Sponsored by the Rutgers University Department of Mathematics and the
Center for Discrete Mathematics and Theoretical Computer Science (DIMACS)

Doron Zeilberger, Rutgers University, zeilberg {at} math [dot] rutgers [dot] edu
Bryan Ek, Rutgers University, bryan [dot] t [dot] ek {at} math [dot] rutgers [dot] edu

Title: Newton's Method: Universality and Geometry

Speaker: Adi Ben-Israel, Rutgers University

Date: Thursday, January 25, 2018 5:00pm

Location: Hill Center, Room 705, Rutgers University, Busch Campus, Piscataway, NJ


LaTeX Abstract is in PDF here.

The lecture has 3 sections:
(1) Given functions u,f:D → D ⊂ ℝ, if u(x)=1-f(x)/f'(x) for all x in D, we call f the inverse Newton transform of u, denoted f=N-1u. If 1/(x-u(x)) is integrable, then

(N-1u)(x)=C⋅exp{∫ dx/(x-u(x))}, C ≠0.

For such u, the iteration x+:=u(x) (away from its fixed points) is a Newton method on f, and the relations between (fixed points, monotonicity, of) u and (roots, convexity, of) f give a simple explanation of chaotic behavior, illustrated here for the logistic iteration (see citation in LaTeX document).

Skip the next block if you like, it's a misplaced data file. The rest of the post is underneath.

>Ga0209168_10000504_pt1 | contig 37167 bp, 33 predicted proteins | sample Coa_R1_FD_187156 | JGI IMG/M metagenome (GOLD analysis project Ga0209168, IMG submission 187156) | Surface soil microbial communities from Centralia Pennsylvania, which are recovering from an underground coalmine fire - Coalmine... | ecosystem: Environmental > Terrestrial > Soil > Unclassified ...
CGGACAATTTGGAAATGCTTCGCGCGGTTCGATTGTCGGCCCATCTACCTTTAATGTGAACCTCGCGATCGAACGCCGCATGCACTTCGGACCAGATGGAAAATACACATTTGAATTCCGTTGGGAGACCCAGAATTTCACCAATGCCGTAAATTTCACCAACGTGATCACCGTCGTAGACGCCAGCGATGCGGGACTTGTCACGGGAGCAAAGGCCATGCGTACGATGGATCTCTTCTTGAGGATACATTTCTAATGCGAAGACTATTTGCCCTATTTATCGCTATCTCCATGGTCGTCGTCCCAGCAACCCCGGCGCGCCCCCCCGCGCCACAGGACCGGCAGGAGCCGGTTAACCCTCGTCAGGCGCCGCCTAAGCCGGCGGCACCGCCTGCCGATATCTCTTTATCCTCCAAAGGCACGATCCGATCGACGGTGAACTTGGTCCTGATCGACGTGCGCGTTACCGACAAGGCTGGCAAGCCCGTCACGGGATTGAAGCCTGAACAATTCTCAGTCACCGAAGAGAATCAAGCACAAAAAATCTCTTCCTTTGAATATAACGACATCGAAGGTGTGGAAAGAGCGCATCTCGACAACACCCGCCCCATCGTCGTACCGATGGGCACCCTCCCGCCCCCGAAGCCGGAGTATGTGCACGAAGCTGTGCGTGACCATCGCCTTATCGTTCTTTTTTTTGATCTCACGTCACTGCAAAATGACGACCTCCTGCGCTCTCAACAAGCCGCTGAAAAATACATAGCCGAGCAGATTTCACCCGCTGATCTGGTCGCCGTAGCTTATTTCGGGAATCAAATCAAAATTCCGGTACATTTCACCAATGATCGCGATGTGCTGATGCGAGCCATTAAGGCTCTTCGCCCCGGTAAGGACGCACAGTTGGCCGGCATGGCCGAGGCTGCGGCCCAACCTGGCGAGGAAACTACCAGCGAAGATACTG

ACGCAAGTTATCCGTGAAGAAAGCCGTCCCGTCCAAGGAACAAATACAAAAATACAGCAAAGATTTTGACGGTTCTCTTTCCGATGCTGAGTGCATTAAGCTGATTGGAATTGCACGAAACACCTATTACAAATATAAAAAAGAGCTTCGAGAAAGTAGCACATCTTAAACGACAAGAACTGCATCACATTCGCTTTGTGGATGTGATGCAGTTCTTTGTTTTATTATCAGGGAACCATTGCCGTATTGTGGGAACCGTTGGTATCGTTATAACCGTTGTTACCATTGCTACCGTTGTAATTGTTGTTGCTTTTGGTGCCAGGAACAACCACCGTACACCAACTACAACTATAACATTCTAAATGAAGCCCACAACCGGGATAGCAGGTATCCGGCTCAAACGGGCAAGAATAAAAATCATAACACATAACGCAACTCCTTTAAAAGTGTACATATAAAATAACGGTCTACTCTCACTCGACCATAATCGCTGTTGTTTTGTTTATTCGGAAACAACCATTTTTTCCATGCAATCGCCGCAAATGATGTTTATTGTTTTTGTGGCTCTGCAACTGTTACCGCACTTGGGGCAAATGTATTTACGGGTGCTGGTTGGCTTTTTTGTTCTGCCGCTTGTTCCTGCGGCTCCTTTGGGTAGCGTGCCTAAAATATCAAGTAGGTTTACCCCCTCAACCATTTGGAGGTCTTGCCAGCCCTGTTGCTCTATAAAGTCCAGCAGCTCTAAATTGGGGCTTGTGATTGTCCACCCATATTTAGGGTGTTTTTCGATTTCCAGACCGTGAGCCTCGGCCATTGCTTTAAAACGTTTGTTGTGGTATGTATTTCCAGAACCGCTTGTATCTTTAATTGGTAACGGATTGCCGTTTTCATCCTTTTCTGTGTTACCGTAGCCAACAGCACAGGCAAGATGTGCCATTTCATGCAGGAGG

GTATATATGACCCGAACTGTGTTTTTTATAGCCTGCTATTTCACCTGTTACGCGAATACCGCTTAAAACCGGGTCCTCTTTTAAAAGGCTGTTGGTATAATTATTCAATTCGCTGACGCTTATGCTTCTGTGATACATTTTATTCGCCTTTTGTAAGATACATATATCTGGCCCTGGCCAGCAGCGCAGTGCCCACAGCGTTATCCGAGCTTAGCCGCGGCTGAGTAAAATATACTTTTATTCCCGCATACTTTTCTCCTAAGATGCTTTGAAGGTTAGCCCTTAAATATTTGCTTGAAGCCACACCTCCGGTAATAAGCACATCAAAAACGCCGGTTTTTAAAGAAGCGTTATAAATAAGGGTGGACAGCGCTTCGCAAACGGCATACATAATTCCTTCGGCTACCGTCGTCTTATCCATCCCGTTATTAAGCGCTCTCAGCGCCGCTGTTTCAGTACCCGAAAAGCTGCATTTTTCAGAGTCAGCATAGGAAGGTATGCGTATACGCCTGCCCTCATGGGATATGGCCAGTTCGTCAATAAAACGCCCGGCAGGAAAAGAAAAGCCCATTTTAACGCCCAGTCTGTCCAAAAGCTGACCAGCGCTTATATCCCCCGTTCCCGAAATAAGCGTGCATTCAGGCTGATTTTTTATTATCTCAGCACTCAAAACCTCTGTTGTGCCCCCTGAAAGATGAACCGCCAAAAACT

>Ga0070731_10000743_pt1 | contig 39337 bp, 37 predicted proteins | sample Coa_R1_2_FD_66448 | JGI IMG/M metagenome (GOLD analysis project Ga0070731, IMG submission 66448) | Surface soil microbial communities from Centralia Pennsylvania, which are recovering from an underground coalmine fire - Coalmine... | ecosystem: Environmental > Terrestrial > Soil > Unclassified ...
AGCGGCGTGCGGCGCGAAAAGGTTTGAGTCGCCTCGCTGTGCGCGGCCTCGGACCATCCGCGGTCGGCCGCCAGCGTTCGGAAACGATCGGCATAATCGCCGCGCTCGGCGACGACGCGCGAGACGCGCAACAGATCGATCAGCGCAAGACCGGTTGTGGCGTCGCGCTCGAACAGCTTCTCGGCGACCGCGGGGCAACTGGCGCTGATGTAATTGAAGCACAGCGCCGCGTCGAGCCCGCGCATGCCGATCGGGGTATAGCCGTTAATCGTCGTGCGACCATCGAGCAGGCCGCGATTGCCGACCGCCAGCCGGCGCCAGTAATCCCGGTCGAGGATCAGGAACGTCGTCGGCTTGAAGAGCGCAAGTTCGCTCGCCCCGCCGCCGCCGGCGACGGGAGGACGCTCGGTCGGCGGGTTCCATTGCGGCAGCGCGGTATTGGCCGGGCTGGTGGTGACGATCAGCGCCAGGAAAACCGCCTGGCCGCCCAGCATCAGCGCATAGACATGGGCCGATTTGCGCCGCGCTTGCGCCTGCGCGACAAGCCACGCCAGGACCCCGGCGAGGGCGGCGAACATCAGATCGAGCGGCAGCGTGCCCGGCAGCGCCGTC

(2) A geometric interpretation of the complex Newton iteration, z+:=z-f(z)/f'(z), f analytic, (see citation in LaTeX document), allows extending the results of (1) to complex iterations. This is illustrated for the Mandelbrot set.
(3) An iterative method for minimizing a convex function f:ℝn→ℝ with an attained infimum, proceeds by bracketing the minimum value in nested, decreasing intervals. Each iteration consists of one Newton iteration, and the method has an advantage of fast convergence and a natural stopping criterion. This is illustrated for the Fermat--Weber location problem, (see citations in LaTeX document).

See: http://sites.math.rutgers.edu/~bte14/expmath/